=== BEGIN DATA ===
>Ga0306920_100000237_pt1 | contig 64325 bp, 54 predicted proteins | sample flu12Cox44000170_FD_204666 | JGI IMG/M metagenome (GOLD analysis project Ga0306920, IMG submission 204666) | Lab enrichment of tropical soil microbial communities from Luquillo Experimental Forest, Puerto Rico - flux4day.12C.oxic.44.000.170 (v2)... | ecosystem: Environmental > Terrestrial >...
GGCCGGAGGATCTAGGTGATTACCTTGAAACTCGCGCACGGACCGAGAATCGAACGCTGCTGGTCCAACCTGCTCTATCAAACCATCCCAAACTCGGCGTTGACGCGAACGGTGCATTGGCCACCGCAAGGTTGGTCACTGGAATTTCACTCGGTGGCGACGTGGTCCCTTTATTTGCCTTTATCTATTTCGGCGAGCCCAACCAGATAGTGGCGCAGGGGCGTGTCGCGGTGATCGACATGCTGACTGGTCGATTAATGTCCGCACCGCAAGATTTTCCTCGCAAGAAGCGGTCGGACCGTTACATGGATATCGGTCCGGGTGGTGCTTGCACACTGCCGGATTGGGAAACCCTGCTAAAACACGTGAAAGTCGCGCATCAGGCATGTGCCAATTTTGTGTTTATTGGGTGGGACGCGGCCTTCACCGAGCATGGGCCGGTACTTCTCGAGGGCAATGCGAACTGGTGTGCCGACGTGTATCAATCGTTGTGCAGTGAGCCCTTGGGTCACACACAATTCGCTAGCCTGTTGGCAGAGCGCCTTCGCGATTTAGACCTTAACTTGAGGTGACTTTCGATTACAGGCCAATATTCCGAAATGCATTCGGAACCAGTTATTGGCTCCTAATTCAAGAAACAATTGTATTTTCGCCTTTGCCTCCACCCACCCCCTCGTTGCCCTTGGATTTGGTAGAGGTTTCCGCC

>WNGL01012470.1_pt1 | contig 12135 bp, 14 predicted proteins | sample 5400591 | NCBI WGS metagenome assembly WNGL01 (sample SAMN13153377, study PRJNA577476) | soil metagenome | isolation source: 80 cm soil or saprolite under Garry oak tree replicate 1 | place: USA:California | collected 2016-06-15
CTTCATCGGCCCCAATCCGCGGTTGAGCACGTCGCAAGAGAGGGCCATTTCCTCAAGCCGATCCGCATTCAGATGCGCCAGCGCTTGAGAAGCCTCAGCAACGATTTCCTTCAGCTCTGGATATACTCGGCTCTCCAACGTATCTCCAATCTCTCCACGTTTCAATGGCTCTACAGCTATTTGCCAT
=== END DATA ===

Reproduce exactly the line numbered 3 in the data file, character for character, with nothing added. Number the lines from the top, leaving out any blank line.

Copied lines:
>WNGL01012470.1_pt1 | contig 12135 bp, 14 predicted proteins | sample 5400591 | NCBI WGS metagenome assembly WNGL01 (sample SAMN13153377, study PRJNA577476) | soil metagenome | isolation source: 80 cm soil or saprolite under Garry oak tree replicate 1 | place: USA:California | collected 2016-06-15